Filed under: Capitalism, Economy, Freedom, Politics, The United States | Tags: A Golden Rule., Economist Daniel J. Mitchell, Please Circulate.
From economist Daniel J. Mitchell, who I frequently refer to because he is so good at explaining. This is a nice simple, clear statement. Why doesn’t the White House get it? Government is growing and multiplying like a virulent cancer, and they just don’t have a clue that their actions are the major brake on the economy.
Barack Obama, we are told does not change his mind. It seems to be so, for he is over at the G -20 meeting trying to get the Europeans to do a big stimulus, just like he did. He really does believe that he has done everything right. Sigh!
Filed under: Capitalism, Economy, Freedom, Health Care | Tags: Capitalism, How Prices Work, Shortage of Cancer Drugs
The Occupy people have been attacking Capitalism as the evil that has made them take out more student loans than they can afford and then refusing them the high level jobs that they feel their education entitles them to. They seem rather fuzzy on just what Capitalism is, but they are quite sure they don’t like it, along with big banks.
“Capitalism” is simply the name that Karl Marx gave to the natural workings of the free market. Governments are established among men to attempt to mess up the natural workings of the free market, or so it would seem. Economics is the study of the use of scarce resources which have alternative uses. Or you can’t always have what you want. I want a brand new Mercedes-Benz. I can’t have one. The signal that tells me so is the price. But the price is not just an obstacle that keeps me from getting what I want, it is a signal. There aren’t nearly enough Mercedes so everyone can have one. How they get distributed is sorted out by price. It forces me to consider how my available funds should be allocated.
Governments, whose nature is to mess up the natural workings of the free market, having power over the laws in society and wanting to get reelected, often stick their noses where they do not belong. Case in point — there is a major and growing shortage of lifesaving drugs, particularly therapies for cancer.
Shortages, according to the Wall Street Journal, have more than tripled since 2005. By the end of this year, more than 300 products are apt to be back-ordered, in short supply or unavailable. Some are pain medicines, some are emergency drugs but most are what are called “sterile injectables,” mainstays of chemotherapy programs. This class has mostly been off-patent for decades, but production is complicated, and demanding. George W. Bush and the Republican majority decided that Medicare was “overpaying” for these cancer drugs, and put a 6% cap on price increases in the 2003 drug bill. These new price controls took effect in 2005 — when the shortages began.
Central planning always produces scarcity. The drugs that are in short supply currently sell for an average $37.88 a dose, and modest price increases could clear the market. The Food and Drug Administration rules cause pointless delays. It can take up to 2½ years to get FDA approval for a generic, so other companies can’t ramp up production if manufacture is delayed or a company cancels a product line because of these disincentives.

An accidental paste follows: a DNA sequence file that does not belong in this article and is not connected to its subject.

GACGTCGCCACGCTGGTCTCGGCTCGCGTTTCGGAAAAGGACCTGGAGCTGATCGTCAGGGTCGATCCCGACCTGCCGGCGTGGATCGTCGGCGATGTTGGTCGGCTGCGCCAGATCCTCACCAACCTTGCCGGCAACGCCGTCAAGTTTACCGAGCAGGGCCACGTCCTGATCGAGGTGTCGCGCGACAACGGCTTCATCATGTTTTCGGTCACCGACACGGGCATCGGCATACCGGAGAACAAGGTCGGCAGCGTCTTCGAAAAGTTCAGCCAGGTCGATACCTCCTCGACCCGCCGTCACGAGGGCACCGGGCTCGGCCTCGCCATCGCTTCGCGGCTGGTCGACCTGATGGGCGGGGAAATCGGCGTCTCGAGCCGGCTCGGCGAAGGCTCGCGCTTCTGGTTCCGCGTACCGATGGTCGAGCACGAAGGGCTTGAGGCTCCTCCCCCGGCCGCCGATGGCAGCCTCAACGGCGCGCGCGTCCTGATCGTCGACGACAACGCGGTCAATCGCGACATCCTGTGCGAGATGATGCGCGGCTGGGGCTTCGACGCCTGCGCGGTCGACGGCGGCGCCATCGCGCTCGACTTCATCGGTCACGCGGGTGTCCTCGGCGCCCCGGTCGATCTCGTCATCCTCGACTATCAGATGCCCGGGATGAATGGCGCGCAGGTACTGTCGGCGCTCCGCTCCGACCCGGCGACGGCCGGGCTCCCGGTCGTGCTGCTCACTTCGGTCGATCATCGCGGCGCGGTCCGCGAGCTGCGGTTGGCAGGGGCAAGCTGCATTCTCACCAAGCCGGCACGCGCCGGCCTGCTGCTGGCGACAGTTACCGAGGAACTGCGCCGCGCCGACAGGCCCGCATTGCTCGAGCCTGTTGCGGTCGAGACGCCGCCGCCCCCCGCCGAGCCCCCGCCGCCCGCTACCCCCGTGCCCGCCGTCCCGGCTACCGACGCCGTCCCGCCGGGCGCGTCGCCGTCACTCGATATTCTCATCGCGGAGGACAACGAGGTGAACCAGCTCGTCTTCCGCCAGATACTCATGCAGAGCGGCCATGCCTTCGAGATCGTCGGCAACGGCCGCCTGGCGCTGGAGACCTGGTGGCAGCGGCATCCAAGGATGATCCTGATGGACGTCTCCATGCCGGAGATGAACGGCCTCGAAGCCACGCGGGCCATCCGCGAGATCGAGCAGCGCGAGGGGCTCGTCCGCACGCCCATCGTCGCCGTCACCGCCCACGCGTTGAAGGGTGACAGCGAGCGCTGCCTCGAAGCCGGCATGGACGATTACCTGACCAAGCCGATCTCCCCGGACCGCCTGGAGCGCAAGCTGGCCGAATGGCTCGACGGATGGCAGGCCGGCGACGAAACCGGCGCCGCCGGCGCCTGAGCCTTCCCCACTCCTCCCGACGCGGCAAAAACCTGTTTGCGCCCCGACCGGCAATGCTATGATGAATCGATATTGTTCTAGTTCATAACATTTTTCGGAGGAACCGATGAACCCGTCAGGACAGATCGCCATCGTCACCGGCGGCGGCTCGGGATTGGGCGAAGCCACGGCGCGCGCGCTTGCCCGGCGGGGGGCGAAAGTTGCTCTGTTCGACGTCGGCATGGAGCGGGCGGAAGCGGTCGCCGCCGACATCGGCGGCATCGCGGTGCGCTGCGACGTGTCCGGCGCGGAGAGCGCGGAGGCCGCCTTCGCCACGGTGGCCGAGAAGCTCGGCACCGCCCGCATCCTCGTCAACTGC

This week the Obama administration confronted the problem, but decided to put its executive order in with its “we can’t wait” campaign against House Republicans. All very nice, but the only fix is — something liberals hate— market prices. When prices rise because a product is scarce, that calls forth more production, which eventually helps the price to drop. That’s what prices do. They are a signal. It is an imperfect signal, but it beats a bunch of politicians.
The real danger is, of course, to patients who don’t receive the drugs they need. The delay is actually killing people. Rather than allow the market to work, Mr. Obama has ordered the Justice Department to crack down on the grey markets that have sprung up to deliver supplies to doctors and hospitals, with the inevitable markup. This is further interference in the market which will only further distort the market, and leave more patients without the medicines they need.
Mr. Obama’s executive order requires firms to give advance notice when they believe that a drug may become scarce. This is an incentive for hospitals or market middlemen to buy up remaining supplies. The president blames the scarcity of manufacturers on slim profit margins, which misses the point that the problem is government price controls. Generic makers are choosing to quit a product line rather than invest money to meet ever higher standards.
The problem with ObamaCare and all socialized medicine schemes is that the goal becomes keeping costs down, for those who are running the system; and for the suppliers the goal becomes how to get sufficient reimbursement from the system. This is why administrators proliferate in, for example, NHS in Britain. You need more watchdogs to control the costs, and the poor patients get lost in the shuffle.
Capitalism is messy, free markets are imperfect, and life really isn’t fair just like your mother said; but capitalism remains the best system ever devised to allow people to fulfill the opportunity that life offers. Or, if you like eating grass and bark, you could try the Peoples’ Republic of Korea.